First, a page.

Low Prices vs. Ethics: Consumers Rate Corporate Priorities

Introduction

•    As more Americans feel the personal impact of the economic crisis, we decided to use our September 2010 national survey to revisit an issue we first explored in 2005: What values do consumers believe are most important for businesses to uphold?

•    Our findings demonstrate that consumers’ priorities for businesses have shifted considerably over the last few years – and that, despite consumers’ need for lower prices, they increasingly want businesses to behave ethically.

Key Findings

Despite the economic downturn, ethical business practices are rated as increasingly more important than bottom-line, consumer-oriented priorities such as low prices.

•  Consumers today rate “ethical business practices” as the most important value for  businesses to uphold – a 5 point shift upward from 2005.

 – Community-based values, such as “contributing to the local community” and   “protecting the environment” have also become more important to consumers.

• “Providing low prices to consumers” is now rated as less of a priority than it was  five years ago – dropping 8 points between 2005 and 2010.

 –  Another consumer-oriented value, “quality products and services,” has also fallen   off in importance – dropping 3 points from the top spot in 2005 to second place   in 2010, behind “ethical business practices.”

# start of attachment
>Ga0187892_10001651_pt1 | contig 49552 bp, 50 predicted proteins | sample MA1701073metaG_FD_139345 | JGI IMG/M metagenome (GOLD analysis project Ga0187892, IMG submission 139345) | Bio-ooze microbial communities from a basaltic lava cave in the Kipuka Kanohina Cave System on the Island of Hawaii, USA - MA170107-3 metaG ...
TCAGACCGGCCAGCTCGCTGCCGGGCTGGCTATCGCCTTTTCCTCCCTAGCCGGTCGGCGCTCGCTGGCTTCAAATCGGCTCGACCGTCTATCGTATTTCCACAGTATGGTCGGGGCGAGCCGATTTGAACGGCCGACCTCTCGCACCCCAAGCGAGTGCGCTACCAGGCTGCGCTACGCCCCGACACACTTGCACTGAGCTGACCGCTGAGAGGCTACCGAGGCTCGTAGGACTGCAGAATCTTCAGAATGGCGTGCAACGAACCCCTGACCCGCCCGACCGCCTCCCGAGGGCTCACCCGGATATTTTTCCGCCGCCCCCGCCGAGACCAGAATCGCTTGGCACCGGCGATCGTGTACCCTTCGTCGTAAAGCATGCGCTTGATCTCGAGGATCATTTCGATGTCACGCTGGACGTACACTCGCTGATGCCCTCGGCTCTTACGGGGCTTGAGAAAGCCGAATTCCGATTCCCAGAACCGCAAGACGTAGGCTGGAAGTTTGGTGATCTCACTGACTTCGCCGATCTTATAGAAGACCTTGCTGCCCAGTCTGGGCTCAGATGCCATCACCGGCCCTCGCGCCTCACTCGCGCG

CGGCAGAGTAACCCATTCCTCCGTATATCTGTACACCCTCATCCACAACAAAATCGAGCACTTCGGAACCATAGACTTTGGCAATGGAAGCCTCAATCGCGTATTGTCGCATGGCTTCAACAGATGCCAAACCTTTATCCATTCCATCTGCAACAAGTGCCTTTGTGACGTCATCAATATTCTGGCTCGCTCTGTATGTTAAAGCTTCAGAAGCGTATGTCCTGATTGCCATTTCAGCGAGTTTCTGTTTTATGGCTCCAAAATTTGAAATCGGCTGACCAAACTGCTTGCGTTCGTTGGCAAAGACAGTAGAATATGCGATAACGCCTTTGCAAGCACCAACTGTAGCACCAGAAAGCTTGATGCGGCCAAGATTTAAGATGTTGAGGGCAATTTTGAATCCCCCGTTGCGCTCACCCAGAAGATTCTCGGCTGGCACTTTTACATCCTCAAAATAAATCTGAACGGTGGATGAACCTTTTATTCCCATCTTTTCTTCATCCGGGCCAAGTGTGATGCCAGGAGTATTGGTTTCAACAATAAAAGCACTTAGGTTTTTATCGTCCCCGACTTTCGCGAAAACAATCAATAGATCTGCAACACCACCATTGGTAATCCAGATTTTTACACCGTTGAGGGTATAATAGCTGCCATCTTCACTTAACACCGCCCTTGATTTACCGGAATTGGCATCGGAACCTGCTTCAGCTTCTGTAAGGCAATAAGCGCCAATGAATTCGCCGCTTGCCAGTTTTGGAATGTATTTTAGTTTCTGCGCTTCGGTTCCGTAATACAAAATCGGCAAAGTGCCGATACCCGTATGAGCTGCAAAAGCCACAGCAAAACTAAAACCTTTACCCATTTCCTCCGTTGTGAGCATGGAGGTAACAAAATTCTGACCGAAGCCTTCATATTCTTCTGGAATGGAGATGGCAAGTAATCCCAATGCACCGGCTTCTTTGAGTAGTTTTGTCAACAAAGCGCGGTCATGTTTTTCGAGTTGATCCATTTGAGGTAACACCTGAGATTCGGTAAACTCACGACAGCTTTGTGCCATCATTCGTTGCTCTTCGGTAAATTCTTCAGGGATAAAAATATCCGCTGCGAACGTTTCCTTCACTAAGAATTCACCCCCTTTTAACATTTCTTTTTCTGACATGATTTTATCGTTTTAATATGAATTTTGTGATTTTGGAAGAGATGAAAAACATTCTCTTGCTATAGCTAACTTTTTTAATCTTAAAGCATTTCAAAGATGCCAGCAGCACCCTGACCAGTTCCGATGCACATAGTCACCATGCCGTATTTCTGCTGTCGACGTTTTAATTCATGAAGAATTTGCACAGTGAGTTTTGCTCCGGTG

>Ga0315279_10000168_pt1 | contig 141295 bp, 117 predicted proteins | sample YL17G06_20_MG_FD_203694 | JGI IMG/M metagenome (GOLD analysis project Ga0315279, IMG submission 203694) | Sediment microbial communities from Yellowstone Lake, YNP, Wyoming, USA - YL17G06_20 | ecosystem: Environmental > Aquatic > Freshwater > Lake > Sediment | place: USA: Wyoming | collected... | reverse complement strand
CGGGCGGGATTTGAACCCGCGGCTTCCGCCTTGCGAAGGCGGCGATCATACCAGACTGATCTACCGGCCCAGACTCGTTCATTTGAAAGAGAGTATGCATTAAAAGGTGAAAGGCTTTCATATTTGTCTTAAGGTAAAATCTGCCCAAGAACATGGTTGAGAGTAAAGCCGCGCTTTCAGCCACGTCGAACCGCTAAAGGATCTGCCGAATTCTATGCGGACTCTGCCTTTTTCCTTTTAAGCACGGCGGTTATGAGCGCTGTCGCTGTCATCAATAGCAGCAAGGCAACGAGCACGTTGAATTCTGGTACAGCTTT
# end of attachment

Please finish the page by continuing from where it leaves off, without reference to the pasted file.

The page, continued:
A note about methodology

The findings described in this memo are based on a survey conducted Sept. 23-26, 2010 among a national probability sample of 1,013 adults, age 18+, living in private households in the continental United States. The margin of error on the total sample of 1,013 is +/- 3.1%. The study was conducted by telephone and respondents were drawn from a random digit dial sample which gives every household an equal chance of being called. All respondents were screened to ensure that they are currently 18 years or older. The overall sample results were weighted demographically and geographically. All numbers are presented as percentages and, due to rounding, may not add up to 100%. The 2005 national survey was conducted using identical methodology, from Oct. 27-Nov. 3, 2005 among 1,200 adults, 18+ (margin of error, +/- 2.8%).

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